Trump signed the order on Friday, and it went into effect on Saturday. The order means that migrants will have to present themselves at U.S. ports of entry to qualify for asylum and follow other rules unveiled on Thursday that seek to limit asylum claims.
After spending almost a week in Mexico City, where many refused to accept asylum from Mexico, the caravan, made up mostly of male Hondurans, but also nationals of other Central American countries, is now on the move towards the United States border.
A Ruptly video shows hundreds of people getting on trains in Mexico subway, and boarding heavy trucks or buses somewhere outside the city. Others are seen using cars to continue their trek towards the border.
To get there, migrants will have to travel some 1,700 miles (2,735km) to the northwest, a much longer route than to the nearest US border crossing at McAllen, Texas, which many consider to be the safest option.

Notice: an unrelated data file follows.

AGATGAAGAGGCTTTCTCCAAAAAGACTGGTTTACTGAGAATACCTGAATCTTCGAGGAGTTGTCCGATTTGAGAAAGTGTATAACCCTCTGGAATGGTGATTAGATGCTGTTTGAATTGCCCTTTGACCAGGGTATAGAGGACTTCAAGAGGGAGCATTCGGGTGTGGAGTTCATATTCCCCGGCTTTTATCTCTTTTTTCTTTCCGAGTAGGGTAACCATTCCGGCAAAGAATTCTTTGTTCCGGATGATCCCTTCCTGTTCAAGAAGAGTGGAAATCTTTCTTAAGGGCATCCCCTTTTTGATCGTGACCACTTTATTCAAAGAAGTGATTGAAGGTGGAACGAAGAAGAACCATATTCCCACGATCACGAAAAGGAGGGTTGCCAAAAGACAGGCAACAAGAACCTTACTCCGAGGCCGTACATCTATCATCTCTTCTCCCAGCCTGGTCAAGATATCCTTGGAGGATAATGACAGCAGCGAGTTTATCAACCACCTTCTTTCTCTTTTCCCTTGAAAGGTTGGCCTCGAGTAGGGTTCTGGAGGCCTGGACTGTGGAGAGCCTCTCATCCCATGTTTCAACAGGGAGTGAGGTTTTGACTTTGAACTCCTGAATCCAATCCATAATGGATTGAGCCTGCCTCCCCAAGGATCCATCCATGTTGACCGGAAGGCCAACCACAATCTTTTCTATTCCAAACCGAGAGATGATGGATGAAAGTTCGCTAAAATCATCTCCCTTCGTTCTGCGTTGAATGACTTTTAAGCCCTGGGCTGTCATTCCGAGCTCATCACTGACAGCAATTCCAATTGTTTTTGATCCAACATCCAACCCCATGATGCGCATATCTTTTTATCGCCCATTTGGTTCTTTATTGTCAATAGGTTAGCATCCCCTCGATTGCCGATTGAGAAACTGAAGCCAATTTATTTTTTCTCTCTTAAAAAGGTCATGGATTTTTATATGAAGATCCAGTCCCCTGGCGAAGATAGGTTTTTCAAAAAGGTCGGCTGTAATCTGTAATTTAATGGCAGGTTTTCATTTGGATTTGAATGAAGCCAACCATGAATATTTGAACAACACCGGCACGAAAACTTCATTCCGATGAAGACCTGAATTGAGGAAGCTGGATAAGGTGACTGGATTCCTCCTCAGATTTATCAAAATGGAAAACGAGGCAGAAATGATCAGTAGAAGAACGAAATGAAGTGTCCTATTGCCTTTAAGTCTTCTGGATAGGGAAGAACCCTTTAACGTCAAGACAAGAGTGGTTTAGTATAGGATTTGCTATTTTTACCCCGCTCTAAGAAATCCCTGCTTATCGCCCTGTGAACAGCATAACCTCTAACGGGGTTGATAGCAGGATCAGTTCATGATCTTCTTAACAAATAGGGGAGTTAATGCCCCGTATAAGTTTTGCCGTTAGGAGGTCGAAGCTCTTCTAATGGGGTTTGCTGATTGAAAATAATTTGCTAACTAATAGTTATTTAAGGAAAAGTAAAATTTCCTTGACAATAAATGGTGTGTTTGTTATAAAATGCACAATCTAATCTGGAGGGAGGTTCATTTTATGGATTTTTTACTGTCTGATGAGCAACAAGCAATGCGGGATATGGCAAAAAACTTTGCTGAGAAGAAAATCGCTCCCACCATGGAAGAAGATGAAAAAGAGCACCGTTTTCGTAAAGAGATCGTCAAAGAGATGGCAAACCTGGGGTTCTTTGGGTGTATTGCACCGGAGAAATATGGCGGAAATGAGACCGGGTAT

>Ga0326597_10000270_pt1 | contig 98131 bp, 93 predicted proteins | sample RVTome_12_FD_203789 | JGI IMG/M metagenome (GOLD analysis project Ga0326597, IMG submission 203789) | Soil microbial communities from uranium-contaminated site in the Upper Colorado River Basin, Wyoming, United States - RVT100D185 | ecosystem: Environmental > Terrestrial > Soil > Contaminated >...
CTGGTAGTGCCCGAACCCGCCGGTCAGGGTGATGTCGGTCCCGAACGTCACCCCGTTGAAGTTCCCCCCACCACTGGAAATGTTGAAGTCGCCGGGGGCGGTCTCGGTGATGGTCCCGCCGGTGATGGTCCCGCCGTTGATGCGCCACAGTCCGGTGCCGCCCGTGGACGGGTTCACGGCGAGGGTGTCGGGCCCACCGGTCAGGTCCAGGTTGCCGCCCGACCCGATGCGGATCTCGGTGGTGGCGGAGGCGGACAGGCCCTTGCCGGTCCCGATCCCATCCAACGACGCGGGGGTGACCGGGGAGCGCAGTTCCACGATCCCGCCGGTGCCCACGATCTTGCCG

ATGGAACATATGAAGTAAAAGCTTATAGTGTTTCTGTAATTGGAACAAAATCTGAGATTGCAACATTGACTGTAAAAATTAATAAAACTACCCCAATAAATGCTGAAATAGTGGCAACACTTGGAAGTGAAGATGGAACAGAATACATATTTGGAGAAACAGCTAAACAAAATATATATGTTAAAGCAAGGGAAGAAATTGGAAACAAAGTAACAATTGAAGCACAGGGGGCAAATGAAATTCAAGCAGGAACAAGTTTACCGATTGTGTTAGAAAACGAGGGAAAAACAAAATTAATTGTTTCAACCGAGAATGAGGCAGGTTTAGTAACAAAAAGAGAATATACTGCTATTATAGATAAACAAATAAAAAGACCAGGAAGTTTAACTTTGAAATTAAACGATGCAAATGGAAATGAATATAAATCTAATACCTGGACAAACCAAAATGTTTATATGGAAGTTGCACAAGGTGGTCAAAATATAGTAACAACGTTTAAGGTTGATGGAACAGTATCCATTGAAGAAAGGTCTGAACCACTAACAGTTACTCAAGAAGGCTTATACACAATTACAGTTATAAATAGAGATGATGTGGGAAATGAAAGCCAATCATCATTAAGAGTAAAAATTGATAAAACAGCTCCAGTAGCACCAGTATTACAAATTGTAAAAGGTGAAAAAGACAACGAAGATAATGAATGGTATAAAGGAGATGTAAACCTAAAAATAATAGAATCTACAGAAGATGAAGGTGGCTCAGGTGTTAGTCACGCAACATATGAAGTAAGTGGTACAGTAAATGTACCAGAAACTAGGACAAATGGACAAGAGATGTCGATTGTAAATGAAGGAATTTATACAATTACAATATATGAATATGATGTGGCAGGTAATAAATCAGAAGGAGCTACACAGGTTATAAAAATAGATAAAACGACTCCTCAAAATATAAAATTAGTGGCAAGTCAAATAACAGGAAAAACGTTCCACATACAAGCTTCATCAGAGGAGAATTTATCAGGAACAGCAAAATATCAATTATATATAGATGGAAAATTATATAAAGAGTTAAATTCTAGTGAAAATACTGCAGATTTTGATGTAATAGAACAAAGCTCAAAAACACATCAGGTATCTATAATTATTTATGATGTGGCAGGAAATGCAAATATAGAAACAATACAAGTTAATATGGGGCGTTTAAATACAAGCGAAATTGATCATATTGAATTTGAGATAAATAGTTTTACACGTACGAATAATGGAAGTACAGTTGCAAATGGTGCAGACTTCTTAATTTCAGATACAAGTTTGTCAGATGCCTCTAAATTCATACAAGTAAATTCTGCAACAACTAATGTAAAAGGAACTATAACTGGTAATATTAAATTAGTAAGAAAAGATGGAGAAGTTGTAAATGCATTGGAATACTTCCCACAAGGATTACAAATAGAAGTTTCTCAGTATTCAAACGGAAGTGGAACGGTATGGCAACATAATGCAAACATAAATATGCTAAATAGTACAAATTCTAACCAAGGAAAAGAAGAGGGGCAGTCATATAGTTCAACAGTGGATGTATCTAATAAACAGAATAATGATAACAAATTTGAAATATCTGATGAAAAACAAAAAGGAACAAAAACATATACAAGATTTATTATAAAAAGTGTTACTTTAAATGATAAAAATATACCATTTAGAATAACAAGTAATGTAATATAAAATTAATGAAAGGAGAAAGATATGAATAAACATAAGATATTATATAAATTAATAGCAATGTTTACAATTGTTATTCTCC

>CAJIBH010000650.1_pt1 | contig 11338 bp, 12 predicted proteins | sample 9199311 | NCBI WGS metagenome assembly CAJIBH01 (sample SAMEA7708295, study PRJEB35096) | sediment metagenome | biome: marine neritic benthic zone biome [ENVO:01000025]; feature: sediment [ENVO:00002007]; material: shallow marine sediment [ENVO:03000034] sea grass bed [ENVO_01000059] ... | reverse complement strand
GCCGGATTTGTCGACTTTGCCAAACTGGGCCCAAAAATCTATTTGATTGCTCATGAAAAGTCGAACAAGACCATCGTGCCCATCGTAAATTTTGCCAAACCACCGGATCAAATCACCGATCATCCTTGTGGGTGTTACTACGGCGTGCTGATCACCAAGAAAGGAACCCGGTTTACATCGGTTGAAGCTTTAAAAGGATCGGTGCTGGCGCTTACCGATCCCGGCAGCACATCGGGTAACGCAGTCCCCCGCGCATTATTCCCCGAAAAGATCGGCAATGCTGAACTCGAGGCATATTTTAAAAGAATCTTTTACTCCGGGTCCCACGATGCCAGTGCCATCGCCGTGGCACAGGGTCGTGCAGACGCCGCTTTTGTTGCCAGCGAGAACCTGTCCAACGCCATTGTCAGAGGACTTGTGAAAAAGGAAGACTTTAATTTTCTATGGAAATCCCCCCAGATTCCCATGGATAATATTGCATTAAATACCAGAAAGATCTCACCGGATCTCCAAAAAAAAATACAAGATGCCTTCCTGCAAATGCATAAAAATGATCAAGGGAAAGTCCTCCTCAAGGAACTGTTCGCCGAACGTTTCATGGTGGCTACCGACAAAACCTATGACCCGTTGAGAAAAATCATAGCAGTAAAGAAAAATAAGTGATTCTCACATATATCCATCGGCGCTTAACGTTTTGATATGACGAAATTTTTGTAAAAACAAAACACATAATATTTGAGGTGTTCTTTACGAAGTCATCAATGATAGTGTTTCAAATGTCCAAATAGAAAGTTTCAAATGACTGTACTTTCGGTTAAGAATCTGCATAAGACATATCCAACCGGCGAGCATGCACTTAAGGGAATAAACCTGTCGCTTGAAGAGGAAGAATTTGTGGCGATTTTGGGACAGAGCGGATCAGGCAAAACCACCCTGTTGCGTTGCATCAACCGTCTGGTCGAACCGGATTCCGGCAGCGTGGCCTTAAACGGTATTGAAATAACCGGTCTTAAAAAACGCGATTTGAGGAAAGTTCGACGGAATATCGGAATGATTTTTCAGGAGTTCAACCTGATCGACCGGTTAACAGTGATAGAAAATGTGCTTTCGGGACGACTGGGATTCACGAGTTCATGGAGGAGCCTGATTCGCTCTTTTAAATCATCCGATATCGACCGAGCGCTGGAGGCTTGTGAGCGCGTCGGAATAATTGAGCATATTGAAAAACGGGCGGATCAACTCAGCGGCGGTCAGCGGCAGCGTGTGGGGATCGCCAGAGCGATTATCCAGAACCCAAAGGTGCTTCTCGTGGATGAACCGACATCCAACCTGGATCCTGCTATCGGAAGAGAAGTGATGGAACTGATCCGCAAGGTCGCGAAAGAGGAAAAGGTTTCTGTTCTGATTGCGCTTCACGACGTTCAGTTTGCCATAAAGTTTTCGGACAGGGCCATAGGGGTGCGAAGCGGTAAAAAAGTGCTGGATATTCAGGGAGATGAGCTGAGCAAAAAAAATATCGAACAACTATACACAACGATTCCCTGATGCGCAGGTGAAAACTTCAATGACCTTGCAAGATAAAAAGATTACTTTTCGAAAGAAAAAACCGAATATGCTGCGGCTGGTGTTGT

Meanwhile on the other side of the US border, efforts are being made to reinforce it and make it less penetrable from the outside.
The US has deployed 5,200 troops to help border protection thwart what Donald Trump has described as an impending migrant “invasion.”
— Iris Rodriguez (@IrisNews) November 2, 2018
For now, the active-duty servicemen have mainly been erecting barbed-wire fences along the border and building shelter accommodation for customs and border protection staff.
In addition to sheer numbers, the US forces will have drones, helicopters with night-vision capabilities, and fixed-wing aircraft at their disposal to ensure the success of the military operation.
As the caravan approaches the US border, President Donald Trump has signed an immigration decree requiring asylum seekers to apply at their point of entry to the country and barring illegal immigrants from requesting asylum.
“We need people in our country but they have to come in legally and they have to have merit,” Trump told reporters before departing for Paris.